Such a pact would deprive French president Emmanuel Macron of a key ally for EU reform. Read more

Time to Start Worrying: Populists May Form Government in Italy

Luigi Di Maio, the leader of Italy's Five Star Movement, answers questions from reporters in Rome, April 12
Luigi Di Maio, the leader of Italy’s Five Star Movement, answers questions from reporters in Rome, April 12 (Presidenza della Repubblica)

Italy’s Five Star Movement and (formerly Northern) League may form a government after all.

President Sergio Mattarella has given the two parties until Sunday to hash out a deal.

Time to start worrying. Read more

Divided America, Deadlock in Italy and Catalan Separatists Try Again

An opponent and two proponents of marriage equality demonstrate in front of the Supreme Court of the United States in Washington DC, June 25, 2015
An opponent and two proponents of marriage equality demonstrate in front of the Supreme Court of the United States in Washington DC, June 25, 2015 (Elvert Barnes)

Anand Giridharadas writes in The Huffington Post that “Woke America” and “Great America” are so offended by each other that they can barely listen to each other anymore.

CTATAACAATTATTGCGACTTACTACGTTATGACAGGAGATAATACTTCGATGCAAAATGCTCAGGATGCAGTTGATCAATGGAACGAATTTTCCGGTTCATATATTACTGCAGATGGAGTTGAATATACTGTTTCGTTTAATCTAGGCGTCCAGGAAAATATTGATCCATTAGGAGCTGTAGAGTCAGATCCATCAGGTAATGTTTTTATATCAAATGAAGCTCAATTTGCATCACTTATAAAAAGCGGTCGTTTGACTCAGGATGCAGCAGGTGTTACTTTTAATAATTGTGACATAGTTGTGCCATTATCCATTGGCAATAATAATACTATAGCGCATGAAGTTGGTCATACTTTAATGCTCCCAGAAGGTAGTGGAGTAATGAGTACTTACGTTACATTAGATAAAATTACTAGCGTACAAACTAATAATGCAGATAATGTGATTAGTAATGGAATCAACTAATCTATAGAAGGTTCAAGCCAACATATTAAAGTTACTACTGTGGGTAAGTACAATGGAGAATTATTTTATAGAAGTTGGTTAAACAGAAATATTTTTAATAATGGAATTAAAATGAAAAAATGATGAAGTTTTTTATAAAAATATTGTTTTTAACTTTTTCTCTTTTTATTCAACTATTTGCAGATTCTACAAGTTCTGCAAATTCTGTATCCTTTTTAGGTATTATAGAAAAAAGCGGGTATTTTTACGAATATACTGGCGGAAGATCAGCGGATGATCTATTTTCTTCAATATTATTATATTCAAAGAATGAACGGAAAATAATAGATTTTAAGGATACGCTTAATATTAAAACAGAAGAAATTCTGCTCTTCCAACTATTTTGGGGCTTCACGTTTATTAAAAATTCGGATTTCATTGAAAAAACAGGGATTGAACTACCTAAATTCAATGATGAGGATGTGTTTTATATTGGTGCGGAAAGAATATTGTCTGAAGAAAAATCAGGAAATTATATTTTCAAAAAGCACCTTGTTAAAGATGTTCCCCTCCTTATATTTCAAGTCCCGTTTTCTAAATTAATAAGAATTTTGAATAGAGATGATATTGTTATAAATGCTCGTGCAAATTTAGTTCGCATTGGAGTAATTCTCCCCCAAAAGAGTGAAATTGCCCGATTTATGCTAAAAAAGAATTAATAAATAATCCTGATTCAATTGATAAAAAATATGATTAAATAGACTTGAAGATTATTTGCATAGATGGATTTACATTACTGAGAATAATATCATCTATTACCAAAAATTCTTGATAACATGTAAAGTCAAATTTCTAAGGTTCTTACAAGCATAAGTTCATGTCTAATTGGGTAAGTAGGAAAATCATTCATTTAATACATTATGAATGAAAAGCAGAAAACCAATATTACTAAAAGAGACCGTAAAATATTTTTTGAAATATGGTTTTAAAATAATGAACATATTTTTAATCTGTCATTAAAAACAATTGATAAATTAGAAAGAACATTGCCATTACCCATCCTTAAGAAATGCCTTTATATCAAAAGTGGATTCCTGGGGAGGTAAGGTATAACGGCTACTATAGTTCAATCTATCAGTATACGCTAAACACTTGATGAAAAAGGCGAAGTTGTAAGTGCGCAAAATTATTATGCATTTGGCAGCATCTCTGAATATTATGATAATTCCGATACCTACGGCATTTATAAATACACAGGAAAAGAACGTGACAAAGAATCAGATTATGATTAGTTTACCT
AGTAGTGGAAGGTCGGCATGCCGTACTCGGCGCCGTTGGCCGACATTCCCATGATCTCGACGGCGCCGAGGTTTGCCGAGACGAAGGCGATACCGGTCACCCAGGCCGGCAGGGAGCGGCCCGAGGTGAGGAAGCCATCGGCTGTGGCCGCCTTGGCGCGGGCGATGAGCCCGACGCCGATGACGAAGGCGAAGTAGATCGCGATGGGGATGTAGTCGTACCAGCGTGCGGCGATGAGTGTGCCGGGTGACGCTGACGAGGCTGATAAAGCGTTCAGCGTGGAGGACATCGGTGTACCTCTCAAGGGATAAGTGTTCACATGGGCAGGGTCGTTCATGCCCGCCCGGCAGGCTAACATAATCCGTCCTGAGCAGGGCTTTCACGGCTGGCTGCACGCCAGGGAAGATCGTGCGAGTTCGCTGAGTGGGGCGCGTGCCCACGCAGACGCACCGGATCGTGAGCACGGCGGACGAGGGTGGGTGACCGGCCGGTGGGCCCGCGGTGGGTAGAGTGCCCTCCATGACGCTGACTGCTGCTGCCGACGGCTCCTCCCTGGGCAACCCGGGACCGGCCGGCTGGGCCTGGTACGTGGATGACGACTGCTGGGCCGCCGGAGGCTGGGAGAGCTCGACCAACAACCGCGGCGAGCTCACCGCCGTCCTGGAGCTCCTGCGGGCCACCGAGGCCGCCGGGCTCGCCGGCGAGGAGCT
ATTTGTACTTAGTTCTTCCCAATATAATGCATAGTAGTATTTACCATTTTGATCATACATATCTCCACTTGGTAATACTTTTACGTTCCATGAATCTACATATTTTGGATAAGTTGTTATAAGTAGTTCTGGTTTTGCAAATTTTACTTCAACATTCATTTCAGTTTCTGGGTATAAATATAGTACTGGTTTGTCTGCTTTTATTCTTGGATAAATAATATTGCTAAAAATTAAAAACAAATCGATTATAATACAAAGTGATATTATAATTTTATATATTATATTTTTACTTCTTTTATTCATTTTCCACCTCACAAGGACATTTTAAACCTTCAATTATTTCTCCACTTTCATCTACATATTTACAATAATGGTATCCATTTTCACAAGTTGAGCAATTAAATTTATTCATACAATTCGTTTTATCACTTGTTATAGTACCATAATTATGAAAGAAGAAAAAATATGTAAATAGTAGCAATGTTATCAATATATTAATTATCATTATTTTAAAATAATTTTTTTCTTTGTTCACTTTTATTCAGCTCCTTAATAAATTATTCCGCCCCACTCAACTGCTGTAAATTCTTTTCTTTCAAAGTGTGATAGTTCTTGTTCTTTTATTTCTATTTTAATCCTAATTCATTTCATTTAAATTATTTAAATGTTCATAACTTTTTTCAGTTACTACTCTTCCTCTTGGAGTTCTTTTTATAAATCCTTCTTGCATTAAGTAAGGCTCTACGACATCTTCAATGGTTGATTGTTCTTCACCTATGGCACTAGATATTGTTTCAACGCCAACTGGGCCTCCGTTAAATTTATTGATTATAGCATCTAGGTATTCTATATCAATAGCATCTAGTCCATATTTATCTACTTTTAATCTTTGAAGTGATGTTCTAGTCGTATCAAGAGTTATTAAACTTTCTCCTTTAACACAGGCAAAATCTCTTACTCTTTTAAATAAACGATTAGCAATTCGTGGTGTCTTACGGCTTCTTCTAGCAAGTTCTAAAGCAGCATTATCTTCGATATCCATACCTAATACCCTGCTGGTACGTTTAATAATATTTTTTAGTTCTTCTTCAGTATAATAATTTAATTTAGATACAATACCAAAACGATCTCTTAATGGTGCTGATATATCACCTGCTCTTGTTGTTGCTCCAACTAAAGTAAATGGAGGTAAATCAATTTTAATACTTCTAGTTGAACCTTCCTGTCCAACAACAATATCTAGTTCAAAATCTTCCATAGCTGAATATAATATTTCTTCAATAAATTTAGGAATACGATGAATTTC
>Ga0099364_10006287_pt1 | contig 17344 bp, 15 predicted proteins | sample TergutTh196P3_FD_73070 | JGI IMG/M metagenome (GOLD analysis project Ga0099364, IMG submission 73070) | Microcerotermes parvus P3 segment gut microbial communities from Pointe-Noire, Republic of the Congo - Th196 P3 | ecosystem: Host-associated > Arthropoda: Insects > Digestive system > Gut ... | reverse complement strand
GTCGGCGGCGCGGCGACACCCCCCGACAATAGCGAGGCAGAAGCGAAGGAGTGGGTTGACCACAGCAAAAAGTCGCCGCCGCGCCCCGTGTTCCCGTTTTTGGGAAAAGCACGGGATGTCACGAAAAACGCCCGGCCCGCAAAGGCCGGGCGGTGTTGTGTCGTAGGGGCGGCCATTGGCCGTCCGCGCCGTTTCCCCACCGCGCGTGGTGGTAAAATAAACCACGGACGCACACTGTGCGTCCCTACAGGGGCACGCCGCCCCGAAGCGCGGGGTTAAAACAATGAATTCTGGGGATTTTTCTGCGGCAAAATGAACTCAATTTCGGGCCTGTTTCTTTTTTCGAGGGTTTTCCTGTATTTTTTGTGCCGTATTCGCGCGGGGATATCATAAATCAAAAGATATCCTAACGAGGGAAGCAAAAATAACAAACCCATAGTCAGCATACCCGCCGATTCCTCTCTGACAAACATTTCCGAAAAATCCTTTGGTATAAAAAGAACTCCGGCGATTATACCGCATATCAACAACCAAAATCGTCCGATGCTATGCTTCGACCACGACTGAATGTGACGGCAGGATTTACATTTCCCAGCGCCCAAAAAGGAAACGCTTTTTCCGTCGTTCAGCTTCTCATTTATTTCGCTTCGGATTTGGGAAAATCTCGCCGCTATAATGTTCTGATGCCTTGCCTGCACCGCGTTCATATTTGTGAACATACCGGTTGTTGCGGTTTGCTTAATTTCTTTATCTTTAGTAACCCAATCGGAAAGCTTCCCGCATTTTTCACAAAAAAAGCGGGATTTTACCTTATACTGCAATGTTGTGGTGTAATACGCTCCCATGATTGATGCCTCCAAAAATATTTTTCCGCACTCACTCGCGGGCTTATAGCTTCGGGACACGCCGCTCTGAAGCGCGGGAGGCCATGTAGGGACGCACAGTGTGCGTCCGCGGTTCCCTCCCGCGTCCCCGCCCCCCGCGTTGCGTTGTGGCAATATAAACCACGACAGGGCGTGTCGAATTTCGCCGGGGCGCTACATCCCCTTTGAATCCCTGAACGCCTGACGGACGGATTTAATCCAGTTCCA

You are what offends you. Are you more offended by racism, sexism and other -isms or by people offended by those things? By the persistence of white privilege or by the term “white privilege”? By all the men who degraded women or by the implication in the air that it was “all” the men? By the original sin of American slavery or by the idea that your country has an original sin — one for which you are somehow responsible?

Giridharadas argues that beneath the anger of both sides lies pain. The only way to bring people together is to take that pain seriously.

I argued something similar in Quillette a few months ago: the only way to change minds is to empathize and explain. The meaning of democracy is not winning 50 percent plus one vote and then vanquishing your rivals. It’s a process. If we want to avoid splitting into parallel societies that don’t understand, much less care about, each other, then we all need to make the effort. Read more